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Students by day, beloved caregivers after school

September 14, 2018
CJ Eilers - Editor ( , Dysart Reporter

The Little Knights Learning Center (LKLC) employees a staff of full-time and part-time caregivers to watch over infants to grade school children from early morning to the late afternoon. Among the dedicated staff are four high school seniors that come before and mainly after school to spend time with the children and have fun while their at it.

Emma Alpers, Tori Hadachek, Mackenna Hatch and Rachel Hellman each have their own little reasons for applying and ultimately accepting part-time jobs with LKLC. For Hatch and Hellman, they are considering careers as a nurse and teacher respectively. Alpers and Hadachek enjoy the convenience of working in their hometown. All four, however, love working with kids.

"When I get here for work after school, I go to one of three different rooms to watch the kids," Hellman said. "I might clean up after snack time if they had it. If the kids are doing something wrong, I instruct them to stop. I have them clean up when we need to and go outside when it's nice outside."

Article Photos

From left to right: Rachel Hellman, Mackenna Hatch, Emma Alpers and Tori Hadachek with their daycare kids.

The four employees are scheduled between three rooms for different age groups, including infants, toddlers, and grade school children. No one student spends all of her week in one room with one age group.

"The best part for me is getting to work with all of the kids in all three rooms," Alpers said. "Every day, we get thrown into something different and with different kids. I get to make a relationship with every kid."

"They are like assistant teachers, so they relieve our full-time employees in the afternoons," Mackenzie Derby, the Daycare Director said. "They watch the kids like a regular employee does, but they are also responsible for cleaning up the rooms at the end of the night."

And much like the other employees, there are expectations and trainings they each have gone through already and still must conquer.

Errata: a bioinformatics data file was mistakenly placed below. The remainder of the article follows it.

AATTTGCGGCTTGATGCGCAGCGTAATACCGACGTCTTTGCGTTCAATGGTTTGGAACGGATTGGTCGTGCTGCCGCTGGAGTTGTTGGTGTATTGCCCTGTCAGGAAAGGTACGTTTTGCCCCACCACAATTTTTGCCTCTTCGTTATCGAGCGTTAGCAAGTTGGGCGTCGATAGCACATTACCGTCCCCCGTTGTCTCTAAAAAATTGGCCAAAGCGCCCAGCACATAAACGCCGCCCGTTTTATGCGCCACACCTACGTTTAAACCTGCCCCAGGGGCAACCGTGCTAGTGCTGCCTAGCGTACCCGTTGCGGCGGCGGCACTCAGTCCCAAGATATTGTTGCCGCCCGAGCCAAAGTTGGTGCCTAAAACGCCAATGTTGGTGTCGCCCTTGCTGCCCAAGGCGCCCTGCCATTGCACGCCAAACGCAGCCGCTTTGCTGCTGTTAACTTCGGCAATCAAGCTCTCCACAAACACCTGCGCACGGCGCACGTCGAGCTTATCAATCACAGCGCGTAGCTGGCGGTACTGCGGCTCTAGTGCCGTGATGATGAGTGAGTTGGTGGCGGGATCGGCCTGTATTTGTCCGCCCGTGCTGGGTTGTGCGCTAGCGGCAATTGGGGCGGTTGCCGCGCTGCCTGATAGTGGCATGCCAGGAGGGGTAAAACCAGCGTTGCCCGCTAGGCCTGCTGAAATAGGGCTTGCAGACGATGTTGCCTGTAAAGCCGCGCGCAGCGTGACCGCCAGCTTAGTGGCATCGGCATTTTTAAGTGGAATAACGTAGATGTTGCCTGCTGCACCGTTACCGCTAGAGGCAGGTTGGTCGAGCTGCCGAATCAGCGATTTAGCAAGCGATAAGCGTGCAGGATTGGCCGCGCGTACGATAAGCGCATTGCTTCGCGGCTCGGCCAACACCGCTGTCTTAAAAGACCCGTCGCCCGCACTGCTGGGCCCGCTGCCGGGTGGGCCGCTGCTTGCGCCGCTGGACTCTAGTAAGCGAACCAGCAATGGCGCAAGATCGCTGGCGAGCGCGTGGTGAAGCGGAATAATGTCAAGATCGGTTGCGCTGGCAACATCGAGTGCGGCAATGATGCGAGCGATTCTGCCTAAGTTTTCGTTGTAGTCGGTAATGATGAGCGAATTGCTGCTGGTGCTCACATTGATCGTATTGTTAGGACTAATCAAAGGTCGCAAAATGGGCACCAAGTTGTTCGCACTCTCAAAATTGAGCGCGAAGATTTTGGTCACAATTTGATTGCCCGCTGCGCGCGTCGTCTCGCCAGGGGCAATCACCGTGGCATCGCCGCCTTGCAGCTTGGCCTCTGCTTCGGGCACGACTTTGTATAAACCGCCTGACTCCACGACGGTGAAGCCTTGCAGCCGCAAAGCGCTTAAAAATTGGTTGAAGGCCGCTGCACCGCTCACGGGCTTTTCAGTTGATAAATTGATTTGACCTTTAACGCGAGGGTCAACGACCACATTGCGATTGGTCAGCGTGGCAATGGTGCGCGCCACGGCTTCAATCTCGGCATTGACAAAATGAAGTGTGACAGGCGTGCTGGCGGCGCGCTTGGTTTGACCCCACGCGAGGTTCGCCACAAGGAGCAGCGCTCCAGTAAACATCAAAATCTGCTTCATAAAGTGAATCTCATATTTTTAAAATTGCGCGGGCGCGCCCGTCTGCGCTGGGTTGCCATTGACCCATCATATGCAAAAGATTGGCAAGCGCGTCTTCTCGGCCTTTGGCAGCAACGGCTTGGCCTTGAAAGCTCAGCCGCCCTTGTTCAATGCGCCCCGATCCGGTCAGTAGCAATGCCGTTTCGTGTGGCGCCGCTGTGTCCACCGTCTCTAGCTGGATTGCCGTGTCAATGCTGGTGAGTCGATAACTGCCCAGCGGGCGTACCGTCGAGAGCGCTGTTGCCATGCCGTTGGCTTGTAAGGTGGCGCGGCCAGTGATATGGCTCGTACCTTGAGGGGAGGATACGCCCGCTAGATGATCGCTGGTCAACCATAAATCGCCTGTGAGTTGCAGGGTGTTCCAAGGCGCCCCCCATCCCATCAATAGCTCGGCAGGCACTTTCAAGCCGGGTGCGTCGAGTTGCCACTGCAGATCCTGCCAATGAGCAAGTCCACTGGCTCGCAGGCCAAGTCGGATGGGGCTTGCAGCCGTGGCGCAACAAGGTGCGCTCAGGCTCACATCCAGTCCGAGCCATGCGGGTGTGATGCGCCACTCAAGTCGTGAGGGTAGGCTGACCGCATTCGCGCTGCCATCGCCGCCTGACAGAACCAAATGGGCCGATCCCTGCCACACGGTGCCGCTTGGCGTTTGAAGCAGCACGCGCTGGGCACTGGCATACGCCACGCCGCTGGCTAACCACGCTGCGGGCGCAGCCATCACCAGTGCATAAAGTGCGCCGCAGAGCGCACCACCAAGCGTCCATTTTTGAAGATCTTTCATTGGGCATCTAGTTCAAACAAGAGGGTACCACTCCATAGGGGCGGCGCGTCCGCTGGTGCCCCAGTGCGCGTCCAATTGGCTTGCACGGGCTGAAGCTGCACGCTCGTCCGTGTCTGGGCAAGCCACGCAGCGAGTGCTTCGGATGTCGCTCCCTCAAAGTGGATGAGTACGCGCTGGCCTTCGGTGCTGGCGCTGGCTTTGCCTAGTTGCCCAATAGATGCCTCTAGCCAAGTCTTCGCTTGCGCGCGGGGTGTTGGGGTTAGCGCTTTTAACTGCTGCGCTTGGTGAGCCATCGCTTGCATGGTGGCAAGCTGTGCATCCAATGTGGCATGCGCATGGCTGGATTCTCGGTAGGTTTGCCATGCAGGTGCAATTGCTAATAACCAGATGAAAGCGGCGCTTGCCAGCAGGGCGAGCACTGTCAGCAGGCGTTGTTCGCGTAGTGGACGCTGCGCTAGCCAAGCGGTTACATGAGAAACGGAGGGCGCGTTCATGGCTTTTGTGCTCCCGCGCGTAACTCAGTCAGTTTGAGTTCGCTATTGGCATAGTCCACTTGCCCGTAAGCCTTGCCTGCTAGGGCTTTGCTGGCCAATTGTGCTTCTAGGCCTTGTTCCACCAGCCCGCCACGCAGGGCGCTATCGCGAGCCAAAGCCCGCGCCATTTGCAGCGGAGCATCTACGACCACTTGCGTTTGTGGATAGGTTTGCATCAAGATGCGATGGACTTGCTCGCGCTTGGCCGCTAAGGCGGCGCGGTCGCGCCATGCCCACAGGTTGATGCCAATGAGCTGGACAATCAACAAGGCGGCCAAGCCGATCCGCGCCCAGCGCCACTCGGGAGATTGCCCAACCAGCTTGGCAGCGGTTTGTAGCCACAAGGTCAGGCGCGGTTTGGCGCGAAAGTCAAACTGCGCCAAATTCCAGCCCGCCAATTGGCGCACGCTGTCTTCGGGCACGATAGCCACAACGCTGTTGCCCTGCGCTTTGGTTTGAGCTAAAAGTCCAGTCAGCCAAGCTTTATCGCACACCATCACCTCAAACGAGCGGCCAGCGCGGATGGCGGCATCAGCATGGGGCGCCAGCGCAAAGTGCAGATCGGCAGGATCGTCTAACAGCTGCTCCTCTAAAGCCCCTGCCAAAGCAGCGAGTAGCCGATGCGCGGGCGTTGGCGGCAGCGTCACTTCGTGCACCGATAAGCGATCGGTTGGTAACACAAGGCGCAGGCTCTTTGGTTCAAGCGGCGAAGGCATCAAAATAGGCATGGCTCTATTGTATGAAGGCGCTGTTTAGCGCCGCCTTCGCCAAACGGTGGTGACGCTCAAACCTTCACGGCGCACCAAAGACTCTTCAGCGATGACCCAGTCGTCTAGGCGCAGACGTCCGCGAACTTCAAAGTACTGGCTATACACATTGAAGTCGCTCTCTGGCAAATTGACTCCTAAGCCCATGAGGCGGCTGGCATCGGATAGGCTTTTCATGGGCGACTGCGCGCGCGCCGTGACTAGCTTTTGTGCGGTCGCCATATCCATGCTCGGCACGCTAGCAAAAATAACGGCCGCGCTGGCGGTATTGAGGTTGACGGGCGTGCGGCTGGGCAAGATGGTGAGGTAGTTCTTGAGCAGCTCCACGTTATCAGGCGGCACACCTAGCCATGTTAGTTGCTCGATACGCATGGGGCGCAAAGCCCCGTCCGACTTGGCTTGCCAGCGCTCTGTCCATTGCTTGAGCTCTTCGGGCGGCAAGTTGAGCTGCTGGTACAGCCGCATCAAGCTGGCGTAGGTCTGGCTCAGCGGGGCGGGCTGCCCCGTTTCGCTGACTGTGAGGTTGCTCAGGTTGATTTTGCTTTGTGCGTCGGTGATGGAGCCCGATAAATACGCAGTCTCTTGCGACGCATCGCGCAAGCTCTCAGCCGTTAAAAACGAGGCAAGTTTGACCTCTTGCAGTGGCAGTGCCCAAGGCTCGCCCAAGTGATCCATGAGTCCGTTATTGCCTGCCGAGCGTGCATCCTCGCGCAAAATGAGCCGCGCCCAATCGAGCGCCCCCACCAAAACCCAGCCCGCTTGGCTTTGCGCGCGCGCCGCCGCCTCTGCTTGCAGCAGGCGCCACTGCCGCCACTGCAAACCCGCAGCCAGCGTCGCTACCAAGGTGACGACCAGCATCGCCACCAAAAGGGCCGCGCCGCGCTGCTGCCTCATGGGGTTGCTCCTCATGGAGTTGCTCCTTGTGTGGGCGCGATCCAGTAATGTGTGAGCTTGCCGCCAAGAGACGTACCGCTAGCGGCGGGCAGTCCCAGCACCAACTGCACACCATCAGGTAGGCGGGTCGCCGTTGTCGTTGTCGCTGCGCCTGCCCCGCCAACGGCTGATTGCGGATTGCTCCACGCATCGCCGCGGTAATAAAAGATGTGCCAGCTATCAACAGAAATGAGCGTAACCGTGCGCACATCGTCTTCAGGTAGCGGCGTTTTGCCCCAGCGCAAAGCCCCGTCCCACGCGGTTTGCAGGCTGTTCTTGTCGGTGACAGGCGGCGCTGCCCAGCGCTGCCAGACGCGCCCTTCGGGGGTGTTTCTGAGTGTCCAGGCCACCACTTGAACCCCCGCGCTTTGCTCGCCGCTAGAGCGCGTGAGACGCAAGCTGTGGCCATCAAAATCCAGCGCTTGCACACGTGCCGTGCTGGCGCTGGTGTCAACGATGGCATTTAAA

"Before we started, we all had to take first aid and CPR classes," Hadachek said. "We're all in the process of taking 12 hour classes on changing diapers, discipline and other subjects. A lot of it is common sense, but time consuming."

While the day may consist of games, outside time and snacks, it's not all easy for staff members when a child decided to misbehave. Proper discipline is part of their training, but not their favorite part of the job.

"One of the difficulties for me is punishing the kids because I really don't want to," Hatch said. "If they do something bad or don't listen, I have to give them timeout. Learning names is also kinda hard."

"We're so used to be around kids our age or adults, not young kids all the time," Alpers adds. "When they don't listen, it's hard to get them to, but you learn ways to get them to listen over time. I'm used to babysitting one-on-one, but a larger group of kids is different with getting them to listen, especially if they others are egging on the troublemaker."

But for all four girls, this job isn't a nightmare of diaper changing and listening to crying all day. It's an experience that allows them to spend time with the kids and have a job that works for them.

"It's a fun, convenient job here for me living in Dysart," Hadachek said. "I also love working with kids here at the daycare. The staff works around my school schedule to make it possible for me to work and study."

Not only do they get to work with the staff and the kids, but the longtime friends also get to spend quality time with one another.

"Working with Kenna, Tori and Rachel has been really fun because we all grew up together," Alpers said. "We haven't all done the same things through high school, but when we're here we get to work together."

And each day they come to work, they have excited kids ready to see them and perhaps play with them.

"Our kids absolutely love the girls," Derby said. "They've seen them around town, at the pool, and know who they are. They get excited when say 'Emma's here!' or 'Tori's here!' because it's someone fun and new for them."



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